Fast Tract Diet for SIBO Forum Fast Tract Diet Q&A Recent research on rice Reply To: Recent research on rice

Norm Robillard
Post count: 447

Hi Ellen,
Thanks for bringing this study to my attention. There’s so much info on this subject, it’s difficult to fully cover it here, but here are a few thoughts.

The finding that jasmine rice (and short grain rice) has little resistant starch, even after refrigeration is consistent with the assignment of a high GI and low FP for this rice variety. Recall in the book, we warn that refrigeration or starches can increase the amount of RS. Better to eat it fresh.

It’s a little hard to assess their finding of relatively low levels of RS in the long grain rice they tested as I don’t know the details of the rice variety and brand they used. It would have been interesting if they included the high FP varieties (for instance, basmati and Uncle Bens) that I list in Fast Tract Digestion. I would like to see what GIs values they would get with those rices and would expect them to be low as previously reported.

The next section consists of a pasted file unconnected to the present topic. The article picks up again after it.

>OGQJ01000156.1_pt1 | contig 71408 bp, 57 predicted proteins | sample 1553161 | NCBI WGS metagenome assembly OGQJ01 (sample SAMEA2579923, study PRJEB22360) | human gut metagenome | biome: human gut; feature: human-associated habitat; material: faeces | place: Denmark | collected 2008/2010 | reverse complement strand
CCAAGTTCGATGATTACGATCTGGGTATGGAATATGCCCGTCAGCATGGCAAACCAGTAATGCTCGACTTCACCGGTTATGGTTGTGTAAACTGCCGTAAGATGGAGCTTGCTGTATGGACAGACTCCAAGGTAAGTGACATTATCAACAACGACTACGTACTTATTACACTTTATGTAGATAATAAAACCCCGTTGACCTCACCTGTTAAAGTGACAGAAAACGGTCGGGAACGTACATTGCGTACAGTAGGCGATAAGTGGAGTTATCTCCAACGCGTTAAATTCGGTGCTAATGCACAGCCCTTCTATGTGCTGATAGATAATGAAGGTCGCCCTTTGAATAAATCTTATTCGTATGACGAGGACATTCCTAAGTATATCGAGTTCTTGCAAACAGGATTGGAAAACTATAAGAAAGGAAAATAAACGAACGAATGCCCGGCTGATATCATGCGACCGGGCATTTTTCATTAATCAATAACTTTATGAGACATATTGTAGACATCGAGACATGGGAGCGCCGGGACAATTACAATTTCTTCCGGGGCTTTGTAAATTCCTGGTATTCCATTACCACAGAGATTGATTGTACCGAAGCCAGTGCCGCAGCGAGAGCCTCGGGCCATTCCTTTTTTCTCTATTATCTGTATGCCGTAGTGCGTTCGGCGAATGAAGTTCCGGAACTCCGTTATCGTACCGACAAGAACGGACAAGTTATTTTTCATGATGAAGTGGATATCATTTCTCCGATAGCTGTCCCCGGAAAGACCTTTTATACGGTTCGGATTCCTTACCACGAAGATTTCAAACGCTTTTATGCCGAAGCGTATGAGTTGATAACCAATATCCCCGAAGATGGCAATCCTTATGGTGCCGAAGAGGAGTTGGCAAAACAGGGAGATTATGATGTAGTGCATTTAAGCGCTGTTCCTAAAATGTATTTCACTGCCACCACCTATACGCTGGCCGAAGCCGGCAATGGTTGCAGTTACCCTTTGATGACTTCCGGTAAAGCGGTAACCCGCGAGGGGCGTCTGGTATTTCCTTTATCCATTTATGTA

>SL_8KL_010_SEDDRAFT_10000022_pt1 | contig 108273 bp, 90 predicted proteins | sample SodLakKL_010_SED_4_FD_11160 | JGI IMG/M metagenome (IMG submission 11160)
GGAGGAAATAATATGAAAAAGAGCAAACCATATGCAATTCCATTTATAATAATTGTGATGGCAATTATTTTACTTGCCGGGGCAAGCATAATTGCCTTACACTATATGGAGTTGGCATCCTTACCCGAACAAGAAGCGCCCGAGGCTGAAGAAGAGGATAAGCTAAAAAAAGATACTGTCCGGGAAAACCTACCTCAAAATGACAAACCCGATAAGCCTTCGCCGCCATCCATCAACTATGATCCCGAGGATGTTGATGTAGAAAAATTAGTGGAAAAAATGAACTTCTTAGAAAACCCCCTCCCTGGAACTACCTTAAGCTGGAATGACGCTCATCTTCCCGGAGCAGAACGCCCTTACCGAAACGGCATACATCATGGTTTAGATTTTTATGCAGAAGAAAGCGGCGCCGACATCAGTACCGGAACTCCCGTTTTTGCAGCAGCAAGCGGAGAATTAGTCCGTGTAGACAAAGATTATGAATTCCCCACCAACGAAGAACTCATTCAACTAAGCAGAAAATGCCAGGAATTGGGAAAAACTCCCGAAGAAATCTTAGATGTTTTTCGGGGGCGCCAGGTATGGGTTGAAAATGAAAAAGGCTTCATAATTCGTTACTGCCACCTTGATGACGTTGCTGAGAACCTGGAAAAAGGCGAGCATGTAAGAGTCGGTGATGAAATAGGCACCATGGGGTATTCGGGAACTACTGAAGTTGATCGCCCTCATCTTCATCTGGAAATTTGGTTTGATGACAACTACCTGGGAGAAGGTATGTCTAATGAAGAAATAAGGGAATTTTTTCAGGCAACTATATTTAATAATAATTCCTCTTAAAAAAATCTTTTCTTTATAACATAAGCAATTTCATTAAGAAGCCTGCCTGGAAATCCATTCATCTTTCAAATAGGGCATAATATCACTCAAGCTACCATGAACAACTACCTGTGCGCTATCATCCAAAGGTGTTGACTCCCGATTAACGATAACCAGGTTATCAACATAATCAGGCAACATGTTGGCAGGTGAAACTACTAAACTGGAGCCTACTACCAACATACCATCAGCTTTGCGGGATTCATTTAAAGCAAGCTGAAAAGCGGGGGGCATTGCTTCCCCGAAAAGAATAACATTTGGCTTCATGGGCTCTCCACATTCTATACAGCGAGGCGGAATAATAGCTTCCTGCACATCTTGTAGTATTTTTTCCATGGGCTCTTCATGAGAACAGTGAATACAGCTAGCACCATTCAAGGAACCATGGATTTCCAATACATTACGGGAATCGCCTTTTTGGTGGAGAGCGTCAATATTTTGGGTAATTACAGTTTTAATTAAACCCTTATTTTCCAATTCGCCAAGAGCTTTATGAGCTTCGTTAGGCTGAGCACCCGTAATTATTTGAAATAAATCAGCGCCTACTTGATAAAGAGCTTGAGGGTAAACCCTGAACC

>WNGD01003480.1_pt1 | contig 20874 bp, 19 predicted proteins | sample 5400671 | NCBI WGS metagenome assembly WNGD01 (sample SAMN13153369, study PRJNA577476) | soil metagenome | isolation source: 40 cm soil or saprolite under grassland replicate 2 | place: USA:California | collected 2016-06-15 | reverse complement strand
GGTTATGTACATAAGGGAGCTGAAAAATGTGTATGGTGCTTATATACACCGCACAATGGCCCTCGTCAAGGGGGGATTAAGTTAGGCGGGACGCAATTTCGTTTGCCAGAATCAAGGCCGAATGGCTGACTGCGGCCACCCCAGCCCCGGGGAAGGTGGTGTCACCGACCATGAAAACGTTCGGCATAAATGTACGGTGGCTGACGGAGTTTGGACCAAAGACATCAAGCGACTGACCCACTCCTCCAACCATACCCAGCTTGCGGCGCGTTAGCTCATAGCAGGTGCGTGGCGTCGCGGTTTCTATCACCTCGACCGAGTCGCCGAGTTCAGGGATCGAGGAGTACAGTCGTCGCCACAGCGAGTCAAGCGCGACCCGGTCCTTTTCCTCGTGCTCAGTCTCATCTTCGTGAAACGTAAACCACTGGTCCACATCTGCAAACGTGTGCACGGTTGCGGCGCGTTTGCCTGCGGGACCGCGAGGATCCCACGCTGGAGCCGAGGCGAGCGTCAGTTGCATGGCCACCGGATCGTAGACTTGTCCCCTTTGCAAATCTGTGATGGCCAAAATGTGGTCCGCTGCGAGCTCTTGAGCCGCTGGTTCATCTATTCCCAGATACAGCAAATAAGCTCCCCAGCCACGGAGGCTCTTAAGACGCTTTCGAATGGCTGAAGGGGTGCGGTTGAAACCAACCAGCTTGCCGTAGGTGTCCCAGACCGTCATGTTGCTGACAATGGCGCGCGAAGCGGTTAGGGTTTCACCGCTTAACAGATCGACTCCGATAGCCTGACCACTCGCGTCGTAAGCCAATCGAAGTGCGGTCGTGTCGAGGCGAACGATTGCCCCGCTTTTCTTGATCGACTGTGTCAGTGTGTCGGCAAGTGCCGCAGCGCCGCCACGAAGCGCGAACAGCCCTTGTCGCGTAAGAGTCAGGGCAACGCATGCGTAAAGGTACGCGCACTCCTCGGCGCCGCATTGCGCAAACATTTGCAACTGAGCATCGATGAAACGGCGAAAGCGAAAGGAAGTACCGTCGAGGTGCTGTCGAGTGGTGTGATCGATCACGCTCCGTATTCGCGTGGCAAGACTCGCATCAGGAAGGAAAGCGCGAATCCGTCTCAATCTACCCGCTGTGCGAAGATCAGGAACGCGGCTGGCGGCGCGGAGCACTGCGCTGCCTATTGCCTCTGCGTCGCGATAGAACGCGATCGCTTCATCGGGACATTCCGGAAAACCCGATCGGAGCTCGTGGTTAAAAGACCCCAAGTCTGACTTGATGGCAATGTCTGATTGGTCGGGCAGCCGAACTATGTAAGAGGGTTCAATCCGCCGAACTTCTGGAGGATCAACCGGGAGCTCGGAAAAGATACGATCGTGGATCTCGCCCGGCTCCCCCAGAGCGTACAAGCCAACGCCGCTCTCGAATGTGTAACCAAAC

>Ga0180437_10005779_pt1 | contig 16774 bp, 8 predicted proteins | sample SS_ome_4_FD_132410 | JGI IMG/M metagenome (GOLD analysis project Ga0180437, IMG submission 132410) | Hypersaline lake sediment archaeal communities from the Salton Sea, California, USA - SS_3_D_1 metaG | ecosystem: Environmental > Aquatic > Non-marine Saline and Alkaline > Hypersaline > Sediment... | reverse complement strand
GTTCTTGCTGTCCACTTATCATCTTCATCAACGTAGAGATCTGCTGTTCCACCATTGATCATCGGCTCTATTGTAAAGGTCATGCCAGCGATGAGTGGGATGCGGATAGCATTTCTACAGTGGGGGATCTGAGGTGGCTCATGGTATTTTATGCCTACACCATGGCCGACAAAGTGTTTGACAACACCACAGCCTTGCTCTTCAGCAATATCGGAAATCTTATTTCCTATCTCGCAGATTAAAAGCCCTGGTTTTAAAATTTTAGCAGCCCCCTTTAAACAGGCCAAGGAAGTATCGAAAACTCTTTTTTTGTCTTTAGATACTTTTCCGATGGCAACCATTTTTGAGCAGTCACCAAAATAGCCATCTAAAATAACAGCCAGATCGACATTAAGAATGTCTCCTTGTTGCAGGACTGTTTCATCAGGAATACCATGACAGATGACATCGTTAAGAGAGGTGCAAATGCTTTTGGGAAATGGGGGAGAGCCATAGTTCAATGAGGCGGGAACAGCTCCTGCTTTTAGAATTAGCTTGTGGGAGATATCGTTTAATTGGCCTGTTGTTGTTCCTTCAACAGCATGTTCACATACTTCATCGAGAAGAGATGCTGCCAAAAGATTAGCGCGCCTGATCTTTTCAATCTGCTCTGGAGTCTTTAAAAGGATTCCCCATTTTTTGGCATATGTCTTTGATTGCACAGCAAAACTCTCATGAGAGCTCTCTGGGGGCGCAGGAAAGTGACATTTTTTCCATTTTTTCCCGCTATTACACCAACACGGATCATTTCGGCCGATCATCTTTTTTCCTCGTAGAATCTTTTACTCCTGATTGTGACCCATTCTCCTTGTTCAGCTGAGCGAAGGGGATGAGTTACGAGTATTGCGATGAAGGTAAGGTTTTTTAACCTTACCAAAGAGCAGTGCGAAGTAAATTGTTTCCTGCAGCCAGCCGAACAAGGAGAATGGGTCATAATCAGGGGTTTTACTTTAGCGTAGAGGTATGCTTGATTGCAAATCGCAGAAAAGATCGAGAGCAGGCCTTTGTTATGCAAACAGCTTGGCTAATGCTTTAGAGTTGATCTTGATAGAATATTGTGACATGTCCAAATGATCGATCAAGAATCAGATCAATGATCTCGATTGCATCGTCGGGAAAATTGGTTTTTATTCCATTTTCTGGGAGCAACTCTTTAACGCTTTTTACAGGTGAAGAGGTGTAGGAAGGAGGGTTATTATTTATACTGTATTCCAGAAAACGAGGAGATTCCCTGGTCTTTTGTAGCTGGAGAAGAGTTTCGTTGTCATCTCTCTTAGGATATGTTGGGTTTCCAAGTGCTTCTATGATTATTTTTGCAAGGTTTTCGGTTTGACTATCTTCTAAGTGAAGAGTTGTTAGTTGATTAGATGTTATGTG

As for the finding that freshly cooked jasmine rice has more RS than medium or short grain rice, the reason likely lies in how RS is analyzed in the test tube by invitro enzyme-based methods such as the preferred method, AOAC 2002.02. The test involves extensive enzymatic digestion of the starch for many hours. Perhaps that is the reason even high amylose-starches yield relatively low levels of RS by this assay. But many studies have linked high amylose starches (specific varieties of corn, potato, rice, etc) to low GIs and low amylose starches (including both short grain and jasmine rices) to high GIs. Based on this body of work, I feel pretty confident calculating high and low FP values from these low and high GIs.

In other words, amylose, the more resistant starch, can still be digested, just not as easily or quickly as amylopectin starch. That’s the reason in my opinion that the GIs are lower (and FPs higher) for high amylose starches. Because they don’t digest as fast thus creating fermentation potential (the reason I call it “potential” is because it’s not an absolute) that can overfeed gut bacteria, particularly in the small intestine.